An analysis of a sample of the town of Owasco's drinking water last week showed a minor level of toxins associated with harmful algal blooms, but officials say even that low level is likely a false positive attributable to the limits of the testing method and that the water remains safe.
According to sample results posted on the Cayuga County Health Department's website, a Sept. 5 sample of the town of Owasco's drinking showed levels of 0.186 micrograms per liter, or parts per billion (ppb), of microcystins, the type of toxins associated with harmful algal blooms.
Both the town of Owasco and city of Auburn's municipal water systems draw water from Owasco Lake, which has increasingly seen harmful algal blooms in the last few years. Auburn's water has not shown any signs of toxins this season.
Included with the sample result, however, is a note explaining that the value of 0.186 is above the testing method's detection limit, but below the U.S. Environmental Protection Agency's reporting limit of 0.3 ppb — at which point a do-not-drink order would be issued for babies, toddlers, the elderly, and people with compromised immune systems.
The difference, according to the EPA, is essentially that the detection limit is the absolute minimum amount a chemical can be detected at all in a sample that contains said chemical. The reporting limit, on the other hand, is the lowest level the sample can confidently say just how much of that chemical there is in the sample.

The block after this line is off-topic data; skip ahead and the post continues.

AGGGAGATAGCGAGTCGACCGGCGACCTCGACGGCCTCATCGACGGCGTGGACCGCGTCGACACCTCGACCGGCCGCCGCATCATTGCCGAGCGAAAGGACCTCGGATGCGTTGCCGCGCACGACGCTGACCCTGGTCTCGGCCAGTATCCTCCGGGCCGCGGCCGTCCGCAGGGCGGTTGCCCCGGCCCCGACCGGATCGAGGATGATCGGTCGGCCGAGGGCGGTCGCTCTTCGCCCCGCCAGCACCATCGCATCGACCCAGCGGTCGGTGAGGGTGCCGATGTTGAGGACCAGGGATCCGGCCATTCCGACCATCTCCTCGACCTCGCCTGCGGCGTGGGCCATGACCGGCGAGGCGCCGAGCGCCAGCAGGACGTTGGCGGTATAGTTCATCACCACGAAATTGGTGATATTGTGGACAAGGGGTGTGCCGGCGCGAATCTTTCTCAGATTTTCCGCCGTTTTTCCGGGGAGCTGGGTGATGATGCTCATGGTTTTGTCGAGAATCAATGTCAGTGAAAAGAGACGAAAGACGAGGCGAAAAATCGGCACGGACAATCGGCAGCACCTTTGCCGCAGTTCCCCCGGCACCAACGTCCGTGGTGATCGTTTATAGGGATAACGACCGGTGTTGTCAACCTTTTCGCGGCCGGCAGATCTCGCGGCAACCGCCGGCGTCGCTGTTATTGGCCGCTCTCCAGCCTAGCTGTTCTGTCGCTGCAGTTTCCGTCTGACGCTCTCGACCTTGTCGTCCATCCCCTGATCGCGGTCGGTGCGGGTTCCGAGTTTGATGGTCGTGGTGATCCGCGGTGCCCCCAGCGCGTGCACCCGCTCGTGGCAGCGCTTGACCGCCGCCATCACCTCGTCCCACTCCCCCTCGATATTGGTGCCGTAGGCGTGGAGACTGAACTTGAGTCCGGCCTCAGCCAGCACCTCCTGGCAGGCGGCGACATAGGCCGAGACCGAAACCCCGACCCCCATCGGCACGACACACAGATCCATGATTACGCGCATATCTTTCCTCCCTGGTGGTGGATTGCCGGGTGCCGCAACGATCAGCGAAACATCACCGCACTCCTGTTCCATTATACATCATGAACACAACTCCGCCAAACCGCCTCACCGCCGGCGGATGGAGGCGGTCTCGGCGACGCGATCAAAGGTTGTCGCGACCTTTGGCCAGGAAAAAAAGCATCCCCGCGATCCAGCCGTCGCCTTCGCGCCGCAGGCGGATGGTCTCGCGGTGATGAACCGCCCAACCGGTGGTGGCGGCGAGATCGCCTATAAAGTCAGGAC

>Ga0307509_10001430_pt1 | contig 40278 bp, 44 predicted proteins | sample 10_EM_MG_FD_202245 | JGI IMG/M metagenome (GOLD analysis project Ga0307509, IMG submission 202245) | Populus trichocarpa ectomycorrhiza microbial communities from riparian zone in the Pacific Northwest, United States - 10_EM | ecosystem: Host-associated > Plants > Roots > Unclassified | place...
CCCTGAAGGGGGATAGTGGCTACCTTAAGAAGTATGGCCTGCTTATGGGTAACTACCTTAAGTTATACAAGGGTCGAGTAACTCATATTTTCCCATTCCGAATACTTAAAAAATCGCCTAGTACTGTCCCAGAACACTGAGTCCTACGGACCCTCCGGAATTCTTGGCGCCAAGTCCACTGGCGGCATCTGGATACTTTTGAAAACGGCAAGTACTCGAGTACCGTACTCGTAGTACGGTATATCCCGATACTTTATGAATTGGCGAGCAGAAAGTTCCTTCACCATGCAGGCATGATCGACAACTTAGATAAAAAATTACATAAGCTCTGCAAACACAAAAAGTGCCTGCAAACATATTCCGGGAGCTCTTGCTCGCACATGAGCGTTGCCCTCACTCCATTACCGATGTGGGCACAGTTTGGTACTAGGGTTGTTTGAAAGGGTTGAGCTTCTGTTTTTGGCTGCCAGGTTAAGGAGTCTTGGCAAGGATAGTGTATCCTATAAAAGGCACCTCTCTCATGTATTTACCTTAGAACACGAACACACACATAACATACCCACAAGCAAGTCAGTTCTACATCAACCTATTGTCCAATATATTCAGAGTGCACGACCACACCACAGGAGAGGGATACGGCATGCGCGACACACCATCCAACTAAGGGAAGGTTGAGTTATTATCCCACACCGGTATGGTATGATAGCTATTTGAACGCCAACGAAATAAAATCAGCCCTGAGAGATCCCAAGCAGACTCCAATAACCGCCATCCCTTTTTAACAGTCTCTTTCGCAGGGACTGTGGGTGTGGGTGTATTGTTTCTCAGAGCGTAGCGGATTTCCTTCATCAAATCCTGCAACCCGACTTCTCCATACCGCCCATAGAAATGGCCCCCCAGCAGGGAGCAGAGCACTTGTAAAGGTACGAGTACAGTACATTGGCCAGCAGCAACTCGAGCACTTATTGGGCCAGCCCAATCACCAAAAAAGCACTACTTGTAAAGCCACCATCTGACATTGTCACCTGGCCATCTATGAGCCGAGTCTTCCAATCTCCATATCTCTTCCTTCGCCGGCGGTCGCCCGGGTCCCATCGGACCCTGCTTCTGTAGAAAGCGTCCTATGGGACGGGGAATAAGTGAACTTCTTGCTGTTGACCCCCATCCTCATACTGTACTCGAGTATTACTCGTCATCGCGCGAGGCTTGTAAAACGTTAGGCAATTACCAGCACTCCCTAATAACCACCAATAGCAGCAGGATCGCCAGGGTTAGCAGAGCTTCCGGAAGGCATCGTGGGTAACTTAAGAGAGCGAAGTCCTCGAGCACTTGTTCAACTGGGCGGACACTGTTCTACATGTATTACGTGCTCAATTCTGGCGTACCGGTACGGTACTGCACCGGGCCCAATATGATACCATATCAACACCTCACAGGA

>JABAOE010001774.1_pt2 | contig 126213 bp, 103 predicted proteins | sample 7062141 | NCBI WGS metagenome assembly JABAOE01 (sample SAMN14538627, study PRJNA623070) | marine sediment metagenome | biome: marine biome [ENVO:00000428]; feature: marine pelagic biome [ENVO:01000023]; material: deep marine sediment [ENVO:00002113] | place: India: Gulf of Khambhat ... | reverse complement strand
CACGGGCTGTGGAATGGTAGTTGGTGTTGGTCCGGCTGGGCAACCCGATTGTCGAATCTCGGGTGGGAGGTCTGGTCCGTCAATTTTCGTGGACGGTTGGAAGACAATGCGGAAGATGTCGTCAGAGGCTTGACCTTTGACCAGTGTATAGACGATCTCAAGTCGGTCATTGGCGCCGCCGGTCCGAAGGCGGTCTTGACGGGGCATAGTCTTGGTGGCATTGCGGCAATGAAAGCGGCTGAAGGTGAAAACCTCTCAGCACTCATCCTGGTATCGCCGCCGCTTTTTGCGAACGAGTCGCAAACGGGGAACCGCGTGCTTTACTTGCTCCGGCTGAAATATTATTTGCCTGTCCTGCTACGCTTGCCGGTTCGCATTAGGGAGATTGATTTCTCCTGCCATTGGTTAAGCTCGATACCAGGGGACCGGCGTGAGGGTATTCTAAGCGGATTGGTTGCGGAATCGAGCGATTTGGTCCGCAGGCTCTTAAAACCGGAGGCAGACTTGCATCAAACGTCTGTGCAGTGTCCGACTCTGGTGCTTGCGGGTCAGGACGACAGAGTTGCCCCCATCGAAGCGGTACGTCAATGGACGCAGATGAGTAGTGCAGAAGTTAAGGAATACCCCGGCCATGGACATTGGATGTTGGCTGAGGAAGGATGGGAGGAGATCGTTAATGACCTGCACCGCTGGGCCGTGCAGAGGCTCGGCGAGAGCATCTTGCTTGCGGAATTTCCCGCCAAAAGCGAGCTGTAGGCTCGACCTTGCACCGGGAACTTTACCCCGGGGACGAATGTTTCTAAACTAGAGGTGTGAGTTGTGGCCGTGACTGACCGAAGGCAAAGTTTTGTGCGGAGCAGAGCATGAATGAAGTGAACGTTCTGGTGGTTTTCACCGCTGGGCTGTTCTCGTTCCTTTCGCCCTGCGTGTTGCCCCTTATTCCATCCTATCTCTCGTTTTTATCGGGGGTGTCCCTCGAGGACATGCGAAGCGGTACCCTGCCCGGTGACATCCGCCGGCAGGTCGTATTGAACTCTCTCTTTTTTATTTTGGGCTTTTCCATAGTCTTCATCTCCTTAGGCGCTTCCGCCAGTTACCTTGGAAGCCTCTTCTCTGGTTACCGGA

For the method the state Department of Health's certified laboratories use to detect microcystins, 0.15 ppb is the detection limit, while 0.3 ppb is the reporting limit, meaning any value between those two numbers are likely to be statistically unreliable.
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Combined with the fact that the sample of the raw water from Sept. 5 did not detect any toxins, according to Cayuga County Director of Environmental Health Eileen O'Connor, means the 0.186 ppb result was likely a false positive.
That means that at no point was the drinking water unsafe, and the county published the result for the purpose of being informative, O'Connor said.
"Since we had that value, we didn't want to not publish. We try to be as transparent as possible," O'Connor said.
The department sent additional samples for analysis the following day on Sept. 6, and also on Sept. 10. Both times, no toxins were detected in either the raw or finished drinking water, lending further credence to the idea that the Sept. 5 result was a false positive, O'Connor said.
Additionally, the sample result on the website for Sept. 5 shows the result of "less than 0.3" for the raw water, but O'Connor said that is more a particularly of the state's required reporting language than an indication that anything was detected but below 0.3 ppb.
"If we had a hint above the method detection limit, we would have put it there, but we did not," O'Connor said.